Friday, 6 May 2022

No 127 - Can one make sense of Ukraine?


So rivetted am I by the Russian invasion of Ukraine that I actually dreamed I was there, helping someone who was rescuing displaced cats. It may yet prove to be the third great crisis of our lifetimes, along with the pandemic and the even more destructive ecological meltdown. I knew little about the region, except that it had been invaded and fought over innumerable times – so often that historian Timothy Snyder titled his book on it “Bloodlands”. So here are a few things I found.

Putin’s fateful, appalling and ill-conceived invasion is just one of a very, very long series. 

In the year 370 it was the Huns.

In 882 it was the Varangians (no, I’m not sure where they came from, either).

In 1240, the Mongols sacked Kyiv; many fled to other countries. Five years later, the papal envoy Giovanni da Pian del Carpine reported:

"They destroyed cities and castles and killed men and Kyiv, which is the greatest Russian city they besieged; and when they had besieged it a long while they took it and killed the people of the city. So when we went through that country we found countless human skulls and bones from the dead scattered over the field. Indeed it had been a very great and populous city and now is reduced almost to nothing. In fact there are hardly two hundred houses there now and the people are held in the strictest servitude."[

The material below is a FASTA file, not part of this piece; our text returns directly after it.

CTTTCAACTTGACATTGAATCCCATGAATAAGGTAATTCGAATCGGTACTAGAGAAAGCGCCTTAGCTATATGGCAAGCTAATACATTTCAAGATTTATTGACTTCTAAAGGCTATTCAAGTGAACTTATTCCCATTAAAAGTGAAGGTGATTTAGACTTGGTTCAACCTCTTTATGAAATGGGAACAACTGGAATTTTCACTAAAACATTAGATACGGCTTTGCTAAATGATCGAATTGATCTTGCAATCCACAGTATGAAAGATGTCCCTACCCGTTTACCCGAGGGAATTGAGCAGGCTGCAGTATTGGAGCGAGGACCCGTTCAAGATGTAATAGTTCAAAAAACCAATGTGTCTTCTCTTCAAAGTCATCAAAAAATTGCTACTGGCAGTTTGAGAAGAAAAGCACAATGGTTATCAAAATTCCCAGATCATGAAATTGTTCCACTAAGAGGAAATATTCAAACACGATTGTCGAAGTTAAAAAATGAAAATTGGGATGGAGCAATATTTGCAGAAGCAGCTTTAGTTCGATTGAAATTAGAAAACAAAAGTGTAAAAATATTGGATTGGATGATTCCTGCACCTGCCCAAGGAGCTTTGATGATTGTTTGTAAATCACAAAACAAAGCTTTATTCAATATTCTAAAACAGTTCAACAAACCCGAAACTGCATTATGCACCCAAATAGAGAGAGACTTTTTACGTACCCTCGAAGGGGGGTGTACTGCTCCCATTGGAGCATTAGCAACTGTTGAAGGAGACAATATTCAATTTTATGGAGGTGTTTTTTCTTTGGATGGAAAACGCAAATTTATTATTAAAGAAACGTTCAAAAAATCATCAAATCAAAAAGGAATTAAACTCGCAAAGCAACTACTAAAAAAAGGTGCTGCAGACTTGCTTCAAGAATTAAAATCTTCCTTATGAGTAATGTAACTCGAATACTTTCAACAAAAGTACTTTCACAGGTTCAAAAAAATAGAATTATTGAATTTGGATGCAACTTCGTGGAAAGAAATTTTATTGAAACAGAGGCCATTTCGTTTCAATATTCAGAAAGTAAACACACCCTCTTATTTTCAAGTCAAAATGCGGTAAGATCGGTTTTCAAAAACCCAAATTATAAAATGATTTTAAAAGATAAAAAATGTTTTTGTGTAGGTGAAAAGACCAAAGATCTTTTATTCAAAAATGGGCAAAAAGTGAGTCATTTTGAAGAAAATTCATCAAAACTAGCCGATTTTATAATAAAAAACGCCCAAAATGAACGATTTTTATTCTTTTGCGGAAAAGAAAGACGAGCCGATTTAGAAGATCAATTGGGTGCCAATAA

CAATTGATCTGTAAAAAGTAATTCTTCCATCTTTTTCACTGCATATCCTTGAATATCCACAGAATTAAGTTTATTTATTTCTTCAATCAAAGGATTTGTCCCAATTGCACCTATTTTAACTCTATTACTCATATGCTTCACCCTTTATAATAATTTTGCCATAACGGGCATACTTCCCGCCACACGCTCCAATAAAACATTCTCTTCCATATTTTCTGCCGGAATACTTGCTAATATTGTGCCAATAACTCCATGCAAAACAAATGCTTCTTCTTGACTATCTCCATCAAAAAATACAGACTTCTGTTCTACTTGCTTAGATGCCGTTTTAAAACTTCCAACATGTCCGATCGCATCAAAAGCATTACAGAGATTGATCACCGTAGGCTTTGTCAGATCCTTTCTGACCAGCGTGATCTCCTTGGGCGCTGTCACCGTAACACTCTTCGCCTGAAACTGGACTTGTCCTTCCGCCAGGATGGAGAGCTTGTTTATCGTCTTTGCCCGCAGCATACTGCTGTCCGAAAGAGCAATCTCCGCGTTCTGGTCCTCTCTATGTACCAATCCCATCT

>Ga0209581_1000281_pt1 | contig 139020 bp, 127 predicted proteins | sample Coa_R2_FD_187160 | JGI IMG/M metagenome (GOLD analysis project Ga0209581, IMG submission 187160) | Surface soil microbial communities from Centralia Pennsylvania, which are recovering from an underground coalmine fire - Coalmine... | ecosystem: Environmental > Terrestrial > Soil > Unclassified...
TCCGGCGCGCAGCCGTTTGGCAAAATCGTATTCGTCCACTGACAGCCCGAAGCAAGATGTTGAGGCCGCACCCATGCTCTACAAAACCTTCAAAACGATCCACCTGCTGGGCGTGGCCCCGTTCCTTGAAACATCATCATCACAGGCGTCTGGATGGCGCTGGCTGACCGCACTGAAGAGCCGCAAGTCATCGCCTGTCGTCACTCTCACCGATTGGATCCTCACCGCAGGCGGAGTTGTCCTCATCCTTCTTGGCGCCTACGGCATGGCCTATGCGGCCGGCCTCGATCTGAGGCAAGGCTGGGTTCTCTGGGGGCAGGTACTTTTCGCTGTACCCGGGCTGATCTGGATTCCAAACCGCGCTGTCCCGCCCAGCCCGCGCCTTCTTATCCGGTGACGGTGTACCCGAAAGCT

In the 1470s a then-powerful Lithuanian/Polish combination did it again. At that time, ‘Rus’ to the east barely registered on the map.

In 1793 Catherine the Great invaded Ukraine, just one of several Russian autocrats who would exert dominance over an area that at one time formed the very heart of Russia, at other times opted for fierce independence, and at others still were as nasty to their neighbours as anyone. The tsarist ambition for a Greater Russia in some ways was merely continued by the Communists after 1917. This new-ish national sensibility was forged in contradistinction from the ‘West’, upon whose cultural coat-tails Russia had long and ambivalently dangled. The West helped stoke Russian antipathy and fear by themselves invading occasionally: Napoleon in 1812, others a century later in the aftermath of World War I, when Russia endured a gruelling civil war. Canadian scholar Orest Subtelny wrote:

In 1919 total chaos engulfed Ukraine. Indeed, in the modern history of Europe no country experienced such complete anarchy, bitter civil strife, and total collapse of authority as did Ukraine at this time. Six different armies-– those of the Ukrainians, the Bolsheviks, the Whites, the Entente [French], the Poles and the anarchists – operated on its territory. Kyiv changed hands five times in less than a year. Cities and regions were cut off from each other by the numerous fronts. Communications with the outside world broke down almost completely. The starving cities emptied as people moved into the countryside in their search for food. [Quotations courtesy Wikipedia]

One of the worst was in 1941, when the Nazis rumbled through, levelling cities and shipping tens of thousands off to the gas-ovens. The Soviet response and backwash over Ukraine was almost as vicious; and it wasn’t long before Stalin’s policy of compulsory collectivisation starved millions more Ukrainians to death.